“Tonight’s December thirty-first,
Something is about to burst.
The clock is crouching, dark and small,
Like a time bomb in the hall.
Hark, it’s midnight, children dear.
Duck! Here comes another year!” ―Ogden Nash
Title: Secrets of A Scandalous Heiress
Genre: Historical Romance
Author: Theresa Romain
Publisher: Sourcebooks Casablanca, Jan 6, 2015
Source: Free for review from the publisher
Sexy Rating: 5
Description from Amazon.com:
One good proposition deserves another…
Heiress Augusta Meredith can’t help herself-she stirs up gossip wherever she goes. A stranger to Bath society, she pretends to be a charming young widow, until sardonic, darkly handsome Joss Everett arrives from London and uncovers her charade.
Augusta persuades Joss to keep her secret in exchange for a secret of his own. Weaving their way through the treacherous pitfalls of a polite world only too eager to expose and condemn them, they begin to see that being true to themselves is not so bad…as long as they’re true to each other…
Augusta has been wronged by a cad who broke her heart and decides to seek revenge by claiming to be a widow who seeks only an illicit liaison. This disguise was worth the effort as long as she didn’t run into anyone she knew. This is where Josiah Everett comes in to call her bluff.
On the surface this is a light bit of romance but there is much beneath the surface banter and some intrigue of Joss’ business in Bath.
Ms. Romain can move us with her emotional prose:
“Loss could slash a person with a grief so deep, she might throw away all the good she possessed and let it burn. Not caring. Not wanting to care. Not wanting to feel anything; willing to pursue any promise of oblivion.”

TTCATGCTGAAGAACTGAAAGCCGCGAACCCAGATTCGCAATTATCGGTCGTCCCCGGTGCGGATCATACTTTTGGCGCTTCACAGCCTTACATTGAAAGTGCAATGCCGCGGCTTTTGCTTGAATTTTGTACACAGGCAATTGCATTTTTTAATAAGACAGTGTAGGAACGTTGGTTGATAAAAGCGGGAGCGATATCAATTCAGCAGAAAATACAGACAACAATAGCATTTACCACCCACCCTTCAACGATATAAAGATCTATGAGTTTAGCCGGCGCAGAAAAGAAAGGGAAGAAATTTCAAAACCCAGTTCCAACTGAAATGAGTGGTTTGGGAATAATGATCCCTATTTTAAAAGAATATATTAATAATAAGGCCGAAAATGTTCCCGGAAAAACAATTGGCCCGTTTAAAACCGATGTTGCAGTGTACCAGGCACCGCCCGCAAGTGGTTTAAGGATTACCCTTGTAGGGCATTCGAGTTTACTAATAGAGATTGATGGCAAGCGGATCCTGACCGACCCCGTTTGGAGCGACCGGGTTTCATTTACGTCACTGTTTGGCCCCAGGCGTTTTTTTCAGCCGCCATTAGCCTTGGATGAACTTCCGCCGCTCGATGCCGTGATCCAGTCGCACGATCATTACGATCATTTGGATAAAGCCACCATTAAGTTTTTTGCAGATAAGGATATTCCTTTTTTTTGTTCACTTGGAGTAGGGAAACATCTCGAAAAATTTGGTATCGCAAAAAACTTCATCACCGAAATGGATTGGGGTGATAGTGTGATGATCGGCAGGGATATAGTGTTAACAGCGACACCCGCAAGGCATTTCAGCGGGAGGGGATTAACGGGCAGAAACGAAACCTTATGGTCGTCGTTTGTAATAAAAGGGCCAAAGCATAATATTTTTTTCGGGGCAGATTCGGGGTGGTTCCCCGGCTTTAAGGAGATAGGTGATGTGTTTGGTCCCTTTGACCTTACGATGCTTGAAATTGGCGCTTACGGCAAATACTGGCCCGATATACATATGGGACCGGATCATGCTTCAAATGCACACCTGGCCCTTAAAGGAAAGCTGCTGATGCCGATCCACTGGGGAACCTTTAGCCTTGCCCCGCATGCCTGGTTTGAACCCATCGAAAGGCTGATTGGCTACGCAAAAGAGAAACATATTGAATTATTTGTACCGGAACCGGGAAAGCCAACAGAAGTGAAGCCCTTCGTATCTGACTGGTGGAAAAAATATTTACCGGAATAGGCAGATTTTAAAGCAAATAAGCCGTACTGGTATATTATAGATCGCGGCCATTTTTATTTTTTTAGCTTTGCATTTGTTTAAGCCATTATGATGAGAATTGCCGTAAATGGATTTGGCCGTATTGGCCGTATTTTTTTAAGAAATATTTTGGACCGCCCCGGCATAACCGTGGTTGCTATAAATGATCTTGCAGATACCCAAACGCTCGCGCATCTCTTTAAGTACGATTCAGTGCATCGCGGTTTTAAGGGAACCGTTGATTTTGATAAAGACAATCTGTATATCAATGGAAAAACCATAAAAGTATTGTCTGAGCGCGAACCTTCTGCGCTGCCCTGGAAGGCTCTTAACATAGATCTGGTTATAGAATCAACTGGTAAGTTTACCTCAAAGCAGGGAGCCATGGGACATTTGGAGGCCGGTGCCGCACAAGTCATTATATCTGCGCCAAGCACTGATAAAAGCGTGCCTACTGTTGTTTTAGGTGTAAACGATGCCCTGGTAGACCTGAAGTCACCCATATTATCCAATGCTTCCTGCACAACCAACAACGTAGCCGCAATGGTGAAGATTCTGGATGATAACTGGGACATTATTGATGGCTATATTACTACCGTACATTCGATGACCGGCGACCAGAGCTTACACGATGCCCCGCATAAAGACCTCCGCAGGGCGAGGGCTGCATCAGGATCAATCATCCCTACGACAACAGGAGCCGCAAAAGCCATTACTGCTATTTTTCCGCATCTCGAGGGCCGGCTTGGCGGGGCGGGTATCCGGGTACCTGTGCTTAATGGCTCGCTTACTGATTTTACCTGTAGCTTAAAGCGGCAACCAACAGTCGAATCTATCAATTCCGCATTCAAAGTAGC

There is philosophy intertwined with a page turning story:
“Everyone had something to grieve, did they not?….There was always something more that could be lost.
Which meant there was always something for which to be grateful.”
This is a story true to the time period with deliciously clever dialog and a definite tease of will-he-or-won’t-he. The characters are well drawn with side characters that add some frustrating comedy. Lord Sutcliffe is Joss’ employer, a drug addled buffoon who seems to have a screw loose.
I recommend this book to all Historical Romance aficionados.
The following is from the product page on Amazon.com 1-star review:
Better Titles: “No means Yes: A Guide to Manipulating Others” or “How I Became an Addict”, March 11, 2014
This review is from: Green Eggs and Ham (Hardcover)
**Spoiler Alert** I will give away the ending so stop reading if you don’t want the spoiler. Synopses: a local dealer pressures a buyer into ingesting a strange substance for “free”. During 80% of the book, the protagonist clearly says “No”, but the substance dealer continues to pressure. In the end the protagonist is defeated, ingests the substance, and shows signs of addiction proclaiming outrageous ways in which he’ll take this new substance. There is no evidence that the antagonist will continue to provide free samples of the substance once the main character is addicted. This is done in rhyme & marketed to children. Many parents view this as a very positive book (as you can see from the reviews on Amazon). This author probably has 3 books in my top ten creepiest books of all time. Like this one, most antagonists exhibit extreme lack of respect of individual boundaries and dismiss the protests and views of others in careless disregard.
“Now, I’m not going to deny that I was aware of your beauty. But the point is, this has nothing to do with your beauty. As I got to know you, I began to realize that beauty was the least of your qualities. I became fascinated by your goodness. I was drawn in by it. I didn’t understand what was happening to me. And it was only when I began to feel actual, physical pain every time you left the room that it finally dawned on me: I was in love, for the first time in my life. I knew it was hopeless, but that didn’t matter to me. And it’s not that I want to have you. All I want is to deserve you. Tell me what to do. Show me how to behave. I’ll do anything you say.”